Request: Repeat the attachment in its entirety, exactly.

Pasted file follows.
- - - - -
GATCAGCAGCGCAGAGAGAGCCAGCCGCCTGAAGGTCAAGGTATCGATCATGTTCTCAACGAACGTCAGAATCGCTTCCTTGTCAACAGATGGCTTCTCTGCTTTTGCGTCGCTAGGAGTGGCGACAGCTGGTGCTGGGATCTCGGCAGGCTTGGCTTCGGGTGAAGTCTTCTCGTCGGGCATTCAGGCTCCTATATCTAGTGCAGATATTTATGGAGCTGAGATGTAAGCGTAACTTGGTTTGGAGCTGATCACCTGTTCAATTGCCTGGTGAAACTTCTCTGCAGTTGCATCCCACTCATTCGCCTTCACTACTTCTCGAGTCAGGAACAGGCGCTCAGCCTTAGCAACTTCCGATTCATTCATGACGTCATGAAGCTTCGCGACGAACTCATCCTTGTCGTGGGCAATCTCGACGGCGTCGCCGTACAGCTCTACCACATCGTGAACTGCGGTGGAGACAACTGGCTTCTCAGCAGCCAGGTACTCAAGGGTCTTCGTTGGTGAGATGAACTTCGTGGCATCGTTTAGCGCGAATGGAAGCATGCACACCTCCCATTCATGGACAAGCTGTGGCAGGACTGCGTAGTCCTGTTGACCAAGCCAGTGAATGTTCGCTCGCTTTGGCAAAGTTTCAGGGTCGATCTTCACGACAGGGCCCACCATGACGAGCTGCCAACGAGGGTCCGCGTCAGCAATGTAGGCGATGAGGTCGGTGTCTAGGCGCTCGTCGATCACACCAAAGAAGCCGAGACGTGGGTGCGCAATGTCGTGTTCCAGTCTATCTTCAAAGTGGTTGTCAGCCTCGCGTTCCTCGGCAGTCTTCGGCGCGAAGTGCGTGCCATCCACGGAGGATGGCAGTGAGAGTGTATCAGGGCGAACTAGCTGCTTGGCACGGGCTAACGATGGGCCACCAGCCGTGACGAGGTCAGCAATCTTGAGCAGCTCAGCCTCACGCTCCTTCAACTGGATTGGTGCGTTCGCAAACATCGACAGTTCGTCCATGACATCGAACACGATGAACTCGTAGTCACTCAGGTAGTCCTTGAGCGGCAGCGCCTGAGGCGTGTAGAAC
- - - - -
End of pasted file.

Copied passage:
GATCAGCAGCGCAGAGAGAGCCAGCCGCCTGAAGGTCAAGGTATCGATCATGTTCTCAACGAACGTCAGAATCGCTTCCTTGTCAACAGATGGCTTCTCTGCTTTTGCGTCGCTAGGAGTGGCGACAGCTGGTGCTGGGATCTCGGCAGGCTTGGCTTCGGGTGAAGTCTTCTCGTCGGGCATTCAGGCTCCTATATCTAGTGCAGATATTTATGGAGCTGAGATGTAAGCGTAACTTGGTTTGGAGCTGATCACCTGTTCAATTGCCTGGTGAAACTTCTCTGCAGTTGCATCCCACTCATTCGCCTTCACTACTTCTCGAGTCAGGAACAGGCGCTCAGCCTTAGCAACTTCCGATTCATTCATGACGTCATGAAGCTTCGCGACGAACTCATCCTTGTCGTGGGCAATCTCGACGGCGTCGCCGTACAGCTCTACCACATCGTGAACTGCGGTGGAGACAACTGGCTTCTCAGCAGCCAGGTACTCAAGGGTCTTCGTTGGTGAGATGAACTTCGTGGCATCGTTTAGCGCGAATGGAAGCATGCACACCTCCCATTCATGGACAAGCTGTGGCAGGACTGCGTAGTCCTGTTGACCAAGCCAGTGAATGTTCGCTCGCTTTGGCAAAGTTTCAGGGTCGATCTTCACGACAGGGCCCACCATGACGAGCTGCCAACGAGGGTCCGCGTCAGCAATGTAGGCGATGAGGTCGGTGTCTAGGCGCTCGTCGATCACACCAAAGAAGCCGAGACGTGGGTGCGCAATGTCGTGTTCCAGTCTATCTTCAAAGTGGTTGTCAGCCTCGCGTTCCTCGGCAGTCTTCGGCGCGAAGTGCGTGCCATCCACGGAGGATGGCAGTGAGAGTGTATCAGGGCGAACTAGCTGCTTGGCACGGGCTAACGATGGGCCACCAGCCGTGACGAGGTCAGCAATCTTGAGCAGCTCAGCCTCACGCTCCTTCAACTGGATTGGTGCGTTCGCAAACATCGACAGTTCGTCCATGACATCGAACACGATGAACTCGTAGTCACTCAGGTAGTCCTTGAGCGGCAGCGCCTGAGGCGTGTAGAAC